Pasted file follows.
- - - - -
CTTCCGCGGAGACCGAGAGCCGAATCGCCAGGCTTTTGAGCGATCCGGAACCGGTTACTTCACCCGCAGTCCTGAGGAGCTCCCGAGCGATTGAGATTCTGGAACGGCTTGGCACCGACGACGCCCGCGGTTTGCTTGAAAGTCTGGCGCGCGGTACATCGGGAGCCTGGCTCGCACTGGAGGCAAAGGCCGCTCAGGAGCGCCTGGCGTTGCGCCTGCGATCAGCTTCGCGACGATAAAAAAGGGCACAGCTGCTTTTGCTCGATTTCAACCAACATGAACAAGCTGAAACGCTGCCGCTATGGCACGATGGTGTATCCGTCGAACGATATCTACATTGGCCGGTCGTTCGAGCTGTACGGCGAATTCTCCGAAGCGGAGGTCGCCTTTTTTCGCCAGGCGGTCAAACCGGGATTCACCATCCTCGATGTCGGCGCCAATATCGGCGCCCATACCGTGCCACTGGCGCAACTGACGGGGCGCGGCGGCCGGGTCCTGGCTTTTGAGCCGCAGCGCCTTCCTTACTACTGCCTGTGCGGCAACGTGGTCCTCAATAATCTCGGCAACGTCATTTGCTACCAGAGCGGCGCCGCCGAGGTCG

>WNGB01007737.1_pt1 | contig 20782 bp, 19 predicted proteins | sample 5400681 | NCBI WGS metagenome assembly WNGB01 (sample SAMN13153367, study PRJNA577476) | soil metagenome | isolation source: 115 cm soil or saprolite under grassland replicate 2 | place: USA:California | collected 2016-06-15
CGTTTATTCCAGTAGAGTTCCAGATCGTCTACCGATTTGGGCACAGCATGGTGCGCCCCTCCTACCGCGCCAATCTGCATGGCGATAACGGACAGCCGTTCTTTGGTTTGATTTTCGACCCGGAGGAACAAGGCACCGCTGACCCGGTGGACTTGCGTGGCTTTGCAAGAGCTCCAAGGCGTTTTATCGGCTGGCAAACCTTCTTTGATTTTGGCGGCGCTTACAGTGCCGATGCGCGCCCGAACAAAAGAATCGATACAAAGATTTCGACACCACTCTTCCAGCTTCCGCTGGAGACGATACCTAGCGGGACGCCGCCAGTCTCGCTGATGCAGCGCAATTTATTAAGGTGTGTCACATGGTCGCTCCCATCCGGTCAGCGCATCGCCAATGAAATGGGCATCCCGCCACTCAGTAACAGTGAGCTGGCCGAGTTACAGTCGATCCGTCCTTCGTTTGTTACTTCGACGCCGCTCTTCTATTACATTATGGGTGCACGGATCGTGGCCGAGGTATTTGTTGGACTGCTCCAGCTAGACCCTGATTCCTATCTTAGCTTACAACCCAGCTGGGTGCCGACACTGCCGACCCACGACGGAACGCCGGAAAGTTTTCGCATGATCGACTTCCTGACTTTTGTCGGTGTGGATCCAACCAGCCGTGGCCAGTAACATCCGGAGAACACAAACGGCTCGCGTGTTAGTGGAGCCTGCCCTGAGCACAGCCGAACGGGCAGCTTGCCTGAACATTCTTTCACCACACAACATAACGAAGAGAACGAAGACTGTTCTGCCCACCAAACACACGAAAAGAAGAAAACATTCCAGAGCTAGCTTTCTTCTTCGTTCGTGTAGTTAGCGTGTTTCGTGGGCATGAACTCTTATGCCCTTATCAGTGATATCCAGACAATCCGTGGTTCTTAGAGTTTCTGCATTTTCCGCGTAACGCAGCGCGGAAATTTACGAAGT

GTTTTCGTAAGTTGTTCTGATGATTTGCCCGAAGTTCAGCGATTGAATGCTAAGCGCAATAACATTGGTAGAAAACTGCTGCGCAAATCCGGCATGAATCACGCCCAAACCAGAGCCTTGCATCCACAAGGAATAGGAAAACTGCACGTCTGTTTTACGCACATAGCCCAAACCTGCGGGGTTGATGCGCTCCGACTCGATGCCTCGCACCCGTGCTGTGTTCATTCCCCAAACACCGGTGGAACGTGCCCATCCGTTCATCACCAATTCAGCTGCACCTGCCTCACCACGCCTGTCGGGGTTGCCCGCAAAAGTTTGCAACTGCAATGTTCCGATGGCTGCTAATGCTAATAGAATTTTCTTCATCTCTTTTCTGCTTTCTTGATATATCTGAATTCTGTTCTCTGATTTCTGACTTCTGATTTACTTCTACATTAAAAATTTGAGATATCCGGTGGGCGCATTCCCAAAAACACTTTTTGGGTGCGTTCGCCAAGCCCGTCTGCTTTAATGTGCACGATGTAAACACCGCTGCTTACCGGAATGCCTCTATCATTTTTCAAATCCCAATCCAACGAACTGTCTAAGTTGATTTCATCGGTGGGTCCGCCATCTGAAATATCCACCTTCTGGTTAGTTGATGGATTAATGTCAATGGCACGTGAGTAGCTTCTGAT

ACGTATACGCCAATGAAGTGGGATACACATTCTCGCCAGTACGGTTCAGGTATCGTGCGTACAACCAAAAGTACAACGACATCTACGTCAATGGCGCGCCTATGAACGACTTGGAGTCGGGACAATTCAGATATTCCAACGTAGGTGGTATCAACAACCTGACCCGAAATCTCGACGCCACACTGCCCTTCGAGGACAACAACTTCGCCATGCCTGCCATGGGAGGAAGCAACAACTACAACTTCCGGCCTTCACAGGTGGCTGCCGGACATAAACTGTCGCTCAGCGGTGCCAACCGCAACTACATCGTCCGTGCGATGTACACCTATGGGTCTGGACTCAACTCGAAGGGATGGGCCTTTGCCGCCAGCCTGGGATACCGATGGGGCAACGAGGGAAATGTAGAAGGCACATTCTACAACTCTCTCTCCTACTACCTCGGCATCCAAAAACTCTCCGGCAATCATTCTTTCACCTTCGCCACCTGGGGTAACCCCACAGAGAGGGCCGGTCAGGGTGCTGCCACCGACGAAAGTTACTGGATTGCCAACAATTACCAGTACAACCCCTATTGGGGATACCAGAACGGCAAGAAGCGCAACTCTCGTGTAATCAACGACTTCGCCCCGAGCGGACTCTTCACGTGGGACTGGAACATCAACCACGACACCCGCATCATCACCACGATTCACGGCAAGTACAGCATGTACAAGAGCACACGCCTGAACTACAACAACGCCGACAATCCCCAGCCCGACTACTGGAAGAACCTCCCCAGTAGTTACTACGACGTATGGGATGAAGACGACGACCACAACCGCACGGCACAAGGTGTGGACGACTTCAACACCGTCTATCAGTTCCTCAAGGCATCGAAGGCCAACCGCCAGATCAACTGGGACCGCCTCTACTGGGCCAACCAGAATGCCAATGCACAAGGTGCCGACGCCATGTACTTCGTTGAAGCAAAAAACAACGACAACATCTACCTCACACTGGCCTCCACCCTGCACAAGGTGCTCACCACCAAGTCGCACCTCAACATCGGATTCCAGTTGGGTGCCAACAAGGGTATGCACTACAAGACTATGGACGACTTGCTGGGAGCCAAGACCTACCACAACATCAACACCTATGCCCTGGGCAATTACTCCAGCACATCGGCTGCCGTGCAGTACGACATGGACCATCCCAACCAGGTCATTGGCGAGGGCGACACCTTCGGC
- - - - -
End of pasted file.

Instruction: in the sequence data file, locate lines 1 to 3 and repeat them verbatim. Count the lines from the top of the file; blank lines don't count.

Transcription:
CTTCCGCGGAGACCGAGAGCCGAATCGCCAGGCTTTTGAGCGATCCGGAACCGGTTACTTCACCCGCAGTCCTGAGGAGCTCCCGAGCGATTGAGATTCTGGAACGGCTTGGCACCGACGACGCCCGCGGTTTGCTTGAAAGTCTGGCGCGCGGTACATCGGGAGCCTGGCTCGCACTGGAGGCAAAGGCCGCTCAGGAGCGCCTGGCGTTGCGCCTGCGATCAGCTTCGCGACGATAAAAAAGGGCACAGCTGCTTTTGCTCGATTTCAACCAACATGAACAAGCTGAAACGCTGCCGCTATGGCACGATGGTGTATCCGTCGAACGATATCTACATTGGCCGGTCGTTCGAGCTGTACGGCGAATTCTCCGAAGCGGAGGTCGCCTTTTTTCGCCAGGCGGTCAAACCGGGATTCACCATCCTCGATGTCGGCGCCAATATCGGCGCCCATACCGTGCCACTGGCGCAACTGACGGGGCGCGGCGGCCGGGTCCTGGCTTTTGAGCCGCAGCGCCTTCCTTACTACTGCCTGTGCGGCAACGTGGTCCTCAATAATCTCGGCAACGTCATTTGCTACCAGAGCGGCGCCGCCGAGGTCG

>WNGB01007737.1_pt1 | contig 20782 bp, 19 predicted proteins | sample 5400681 | NCBI WGS metagenome assembly WNGB01 (sample SAMN13153367, study PRJNA577476) | soil metagenome | isolation source: 115 cm soil or saprolite under grassland replicate 2 | place: USA:California | collected 2016-06-15
CGTTTATTCCAGTAGAGTTCCAGATCGTCTACCGATTTGGGCACAGCATGGTGCGCCCCTCCTACCGCGCCAATCTGCATGGCGATAACGGACAGCCGTTCTTTGGTTTGATTTTCGACCCGGAGGAACAAGGCACCGCTGACCCGGTGGACTTGCGTGGCTTTGCAAGAGCTCCAAGGCGTTTTATCGGCTGGCAAACCTTCTTTGATTTTGGCGGCGCTTACAGTGCCGATGCGCGCCCGAACAAAAGAATCGATACAAAGATTTCGACACCACTCTTCCAGCTTCCGCTGGAGACGATACCTAGCGGGACGCCGCCAGTCTCGCTGATGCAGCGCAATTTATTAAGGTGTGTCACATGGTCGCTCCCATCCGGTCAGCGCATCGCCAATGAAATGGGCATCCCGCCACTCAGTAACAGTGAGCTGGCCGAGTTACAGTCGATCCGTCCTTCGTTTGTTACTTCGACGCCGCTCTTCTATTACATTATGGGTGCACGGATCGTGGCCGAGGTATTTGTTGGACTGCTCCAGCTAGACCCTGATTCCTATCTTAGCTTACAACCCAGCTGGGTGCCGACACTGCCGACCCACGACGGAACGCCGGAAAGTTTTCGCATGATCGACTTCCTGACTTTTGTCGGTGTGGATCCAACCAGCCGTGGCCAGTAACATCCGGAGAACACAAACGGCTCGCGTGTTAGTGGAGCCTGCCCTGAGCACAGCCGAACGGGCAGCTTGCCTGAACATTCTTTCACCACACAACATAACGAAGAGAACGAAGACTGTTCTGCCCACCAAACACACGAAAAGAAGAAAACATTCCAGAGCTAGCTTTCTTCTTCGTTCGTGTAGTTAGCGTGTTTCGTGGGCATGAACTCTTATGCCCTTATCAGTGATATCCAGACAATCCGTGGTTCTTAGAGTTTCTGCATTTTCCGCGTAACGCAGCGCGGAAATTTACGAAGT